Life as an Indie Artist, as told by @brainrapp

Photo Credit: @BrainRapp

I asked indie hip-hopper and friend Brain Rapp to tell me a bit about his plight over the past few years. I also asked him to give some advice to others who may be thinking about pursuing an indie hip-hop career/passion. So, enough of me…Brain, take it away, my brother.

Life as an indie artist is a roller coaster, to say the least. Fortunately, in the two years since our last interview, this roller coaster has always been trending upwards. There have been dips for sure but overall the trajectory has a positive slope. A key to maintaining this direction is a mixture of patience, trust in the process, and my personal motto—do small things right. As an independent artist it’s easy to lose focus and get lost in the multitude of hats this life requires you to wear. To me, “do small things right” means prioritize the fundamental aspects of your main objective and make sure they are done to the best of your ability. Instead of doing five shows in a month–effectively spreading yourself too thin–do one and work your hardest to ensure that it goes well.

The biggest thing for me right now is trying not to do too much. It’s hard because there’s a lot to do and there’s never enough time. As people may or may not know, I have and have never had a manager, booking agent, or publicist. I did, however, work with a publicist for a month during Elevator Music’s release but that was an open and shut situation. Outside of that, everything I (and we, as Dope Music Village) do is accomplished through personal relationships. On any given day I’m writing emails to try to get booked for a show, updating my website, creating a flier for an existing show, emailing journalists a newly released song, writing a press release for an unreleased song, scheduling photoshoots, conceptualizing music videos, and about a dozen other things. As a matter of fact, the thing I do the least a lot of times is actually make music.

This is what I mean about doing too much. Juggling all of these things is great and keeps me very busy but it detracts from my main object–make dope music. This is the trade off. I spend so much time trying to promote the music in various ways that it takes away from my ability to make music. On top of that, the more pressing issue I’m faced with is how to monetize the entire situation. If I can build enough value doing what I’m doing then I’ll look more and more like a good investment. Then, and only then, will I be able to attract someone who might be willing to take some of this weight off of my shoulders. In the music business money talks–if you’re not making money or don’t look like you’re making money, nobody is listening. In the end, I signed up for this, so I can’t complain too much.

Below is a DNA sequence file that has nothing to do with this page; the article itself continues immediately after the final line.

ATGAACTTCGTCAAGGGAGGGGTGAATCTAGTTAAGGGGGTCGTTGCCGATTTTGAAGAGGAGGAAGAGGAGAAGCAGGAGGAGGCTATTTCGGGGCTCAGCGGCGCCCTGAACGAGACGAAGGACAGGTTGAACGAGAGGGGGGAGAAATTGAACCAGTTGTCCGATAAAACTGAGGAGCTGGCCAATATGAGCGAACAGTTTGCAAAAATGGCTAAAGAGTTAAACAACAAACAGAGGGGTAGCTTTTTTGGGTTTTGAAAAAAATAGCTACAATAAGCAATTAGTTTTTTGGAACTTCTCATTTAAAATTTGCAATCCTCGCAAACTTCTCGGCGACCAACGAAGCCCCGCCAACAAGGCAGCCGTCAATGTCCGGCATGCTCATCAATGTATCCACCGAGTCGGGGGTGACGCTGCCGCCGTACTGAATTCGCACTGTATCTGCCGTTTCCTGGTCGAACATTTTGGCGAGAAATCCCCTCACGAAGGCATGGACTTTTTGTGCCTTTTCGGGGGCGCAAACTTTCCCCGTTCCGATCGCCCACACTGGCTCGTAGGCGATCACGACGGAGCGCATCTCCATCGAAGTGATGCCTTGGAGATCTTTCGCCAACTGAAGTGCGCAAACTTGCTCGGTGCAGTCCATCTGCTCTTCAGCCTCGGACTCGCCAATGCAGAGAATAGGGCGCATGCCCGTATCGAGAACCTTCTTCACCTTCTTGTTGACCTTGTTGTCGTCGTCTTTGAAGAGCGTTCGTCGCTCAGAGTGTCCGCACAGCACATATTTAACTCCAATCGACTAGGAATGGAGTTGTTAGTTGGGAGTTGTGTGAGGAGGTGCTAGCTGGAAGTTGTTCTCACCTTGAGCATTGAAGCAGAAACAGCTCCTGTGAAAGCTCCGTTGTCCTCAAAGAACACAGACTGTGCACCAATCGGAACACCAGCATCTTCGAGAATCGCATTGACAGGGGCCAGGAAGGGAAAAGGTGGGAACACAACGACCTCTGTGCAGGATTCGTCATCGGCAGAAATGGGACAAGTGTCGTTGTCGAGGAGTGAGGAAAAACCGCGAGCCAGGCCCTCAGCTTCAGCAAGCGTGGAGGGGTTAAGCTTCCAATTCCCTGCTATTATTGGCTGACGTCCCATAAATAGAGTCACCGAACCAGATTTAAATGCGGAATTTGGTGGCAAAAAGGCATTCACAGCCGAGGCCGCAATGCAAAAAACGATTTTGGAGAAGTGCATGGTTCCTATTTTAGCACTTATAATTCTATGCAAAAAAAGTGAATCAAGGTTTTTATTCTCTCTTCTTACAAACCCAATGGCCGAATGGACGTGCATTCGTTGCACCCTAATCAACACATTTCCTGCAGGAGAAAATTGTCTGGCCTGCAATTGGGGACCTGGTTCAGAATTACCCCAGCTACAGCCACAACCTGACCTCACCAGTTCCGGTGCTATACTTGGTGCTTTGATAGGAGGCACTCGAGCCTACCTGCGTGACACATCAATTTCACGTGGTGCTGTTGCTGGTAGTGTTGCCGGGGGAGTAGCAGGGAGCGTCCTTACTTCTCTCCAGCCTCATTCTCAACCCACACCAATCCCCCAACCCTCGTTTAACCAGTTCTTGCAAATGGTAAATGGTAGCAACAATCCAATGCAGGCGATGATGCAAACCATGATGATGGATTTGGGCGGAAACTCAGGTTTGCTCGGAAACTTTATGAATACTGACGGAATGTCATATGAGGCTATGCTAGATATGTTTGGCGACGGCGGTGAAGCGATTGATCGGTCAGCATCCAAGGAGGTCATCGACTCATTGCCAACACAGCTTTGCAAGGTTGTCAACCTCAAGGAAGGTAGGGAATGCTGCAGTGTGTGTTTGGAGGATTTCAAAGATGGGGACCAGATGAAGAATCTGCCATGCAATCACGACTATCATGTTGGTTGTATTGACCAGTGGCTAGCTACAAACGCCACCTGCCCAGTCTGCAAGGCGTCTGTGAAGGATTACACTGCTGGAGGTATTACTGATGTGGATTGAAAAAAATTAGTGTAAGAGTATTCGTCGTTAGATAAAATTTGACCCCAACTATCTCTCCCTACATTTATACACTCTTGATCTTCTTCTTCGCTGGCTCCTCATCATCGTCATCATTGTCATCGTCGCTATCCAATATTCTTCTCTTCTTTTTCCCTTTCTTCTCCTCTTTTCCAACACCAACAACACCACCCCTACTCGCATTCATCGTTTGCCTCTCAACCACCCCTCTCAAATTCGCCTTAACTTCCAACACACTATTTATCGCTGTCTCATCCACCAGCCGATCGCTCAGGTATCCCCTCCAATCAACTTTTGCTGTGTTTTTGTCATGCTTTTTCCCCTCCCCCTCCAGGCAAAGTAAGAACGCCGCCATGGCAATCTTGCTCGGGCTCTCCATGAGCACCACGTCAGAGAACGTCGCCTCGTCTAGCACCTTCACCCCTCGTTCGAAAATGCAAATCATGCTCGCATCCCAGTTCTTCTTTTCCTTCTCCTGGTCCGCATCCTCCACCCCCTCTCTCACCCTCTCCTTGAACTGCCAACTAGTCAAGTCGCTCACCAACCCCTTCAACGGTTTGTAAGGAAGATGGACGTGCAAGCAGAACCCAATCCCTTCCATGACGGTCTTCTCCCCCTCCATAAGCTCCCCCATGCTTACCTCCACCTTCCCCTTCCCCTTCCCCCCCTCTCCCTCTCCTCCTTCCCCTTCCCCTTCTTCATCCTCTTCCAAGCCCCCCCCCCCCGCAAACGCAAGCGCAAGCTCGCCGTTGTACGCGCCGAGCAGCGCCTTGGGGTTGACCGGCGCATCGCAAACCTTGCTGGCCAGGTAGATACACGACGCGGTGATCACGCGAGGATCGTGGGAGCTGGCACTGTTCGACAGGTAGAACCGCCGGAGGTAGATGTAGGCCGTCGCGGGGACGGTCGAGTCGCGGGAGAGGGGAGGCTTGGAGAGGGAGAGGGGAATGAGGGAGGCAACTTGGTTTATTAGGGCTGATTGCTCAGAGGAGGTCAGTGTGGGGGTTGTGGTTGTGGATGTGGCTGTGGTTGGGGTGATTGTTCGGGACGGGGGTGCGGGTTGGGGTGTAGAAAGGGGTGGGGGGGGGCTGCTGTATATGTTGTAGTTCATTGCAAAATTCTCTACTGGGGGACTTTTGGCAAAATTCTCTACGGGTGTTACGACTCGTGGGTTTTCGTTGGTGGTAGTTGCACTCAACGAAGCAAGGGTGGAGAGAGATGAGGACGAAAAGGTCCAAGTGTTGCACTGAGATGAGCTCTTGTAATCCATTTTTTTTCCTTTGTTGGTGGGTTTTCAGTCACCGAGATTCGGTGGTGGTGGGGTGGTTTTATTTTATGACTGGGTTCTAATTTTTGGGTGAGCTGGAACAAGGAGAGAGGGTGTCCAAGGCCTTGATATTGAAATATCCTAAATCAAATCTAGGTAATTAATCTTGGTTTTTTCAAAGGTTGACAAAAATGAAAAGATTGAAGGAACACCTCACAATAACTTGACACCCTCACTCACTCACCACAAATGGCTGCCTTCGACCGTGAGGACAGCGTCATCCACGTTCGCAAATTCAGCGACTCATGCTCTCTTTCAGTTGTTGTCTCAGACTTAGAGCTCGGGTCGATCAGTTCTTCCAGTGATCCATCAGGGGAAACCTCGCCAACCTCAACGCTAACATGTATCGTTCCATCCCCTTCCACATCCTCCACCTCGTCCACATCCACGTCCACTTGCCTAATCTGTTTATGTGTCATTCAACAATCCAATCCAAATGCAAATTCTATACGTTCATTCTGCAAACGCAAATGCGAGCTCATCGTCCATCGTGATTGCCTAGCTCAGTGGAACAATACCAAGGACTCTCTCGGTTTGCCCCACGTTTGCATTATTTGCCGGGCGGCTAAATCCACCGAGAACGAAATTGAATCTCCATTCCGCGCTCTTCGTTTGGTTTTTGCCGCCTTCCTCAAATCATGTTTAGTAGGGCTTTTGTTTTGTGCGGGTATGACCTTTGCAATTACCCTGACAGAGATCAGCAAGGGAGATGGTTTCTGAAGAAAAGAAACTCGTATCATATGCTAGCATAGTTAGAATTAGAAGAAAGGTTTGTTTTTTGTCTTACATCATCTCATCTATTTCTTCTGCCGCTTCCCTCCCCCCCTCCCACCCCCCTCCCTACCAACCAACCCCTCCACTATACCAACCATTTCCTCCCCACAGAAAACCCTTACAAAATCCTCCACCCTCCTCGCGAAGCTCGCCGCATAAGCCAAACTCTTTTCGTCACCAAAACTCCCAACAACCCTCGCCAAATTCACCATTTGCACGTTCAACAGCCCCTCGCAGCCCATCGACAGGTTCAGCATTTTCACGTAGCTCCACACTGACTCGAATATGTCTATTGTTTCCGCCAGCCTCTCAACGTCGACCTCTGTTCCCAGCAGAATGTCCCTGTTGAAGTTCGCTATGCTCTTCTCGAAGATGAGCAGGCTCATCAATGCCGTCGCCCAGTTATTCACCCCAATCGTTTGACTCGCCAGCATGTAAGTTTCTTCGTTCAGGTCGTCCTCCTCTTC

One thing that does bother me about the business, especially locally, is the lack of assistance offered from people who are in a position to assist. The big game changer in this industry is knowledge. Artists are starving for it and starved of it so that people with knowledge can bust them in their head monetarily for access to it. It’s hard being around people that you know could help you tremendously in your career just by offering a piece of information but they won’t give it to you. You can pay them for it but that’s about it. The issue I have with this is a philosophical one—if you see a person drowning and you have the ability to save them, are you obligated to save them? I witness artists every day who are out here drowning. I know I can’t save them all but that’s never stopped me from offering any assistance that I can.

If there’s any advice I can offer to an indie artist reading this it’s this: do your homework. Know all there is to know about this business and go out into the world and forge your own relationships. If you want to get on Pigeons and Planes so bad stop sending them emails and go try to meet Jon Tanners in person. Pull up on people. Become your own plug. Remember that if you ever want to eat off your talents you have to approach music with a businessperson’s mindset. It’s sad but it’s true.

“For the love” doesn’t keep your lights on or your refrigerator full. 

Speed on the Beat

Whatever you need to know about me, you can find out on Dad of two, cat dad (of two), mental health advocate, Team Support Dope Music in All Its Forms.

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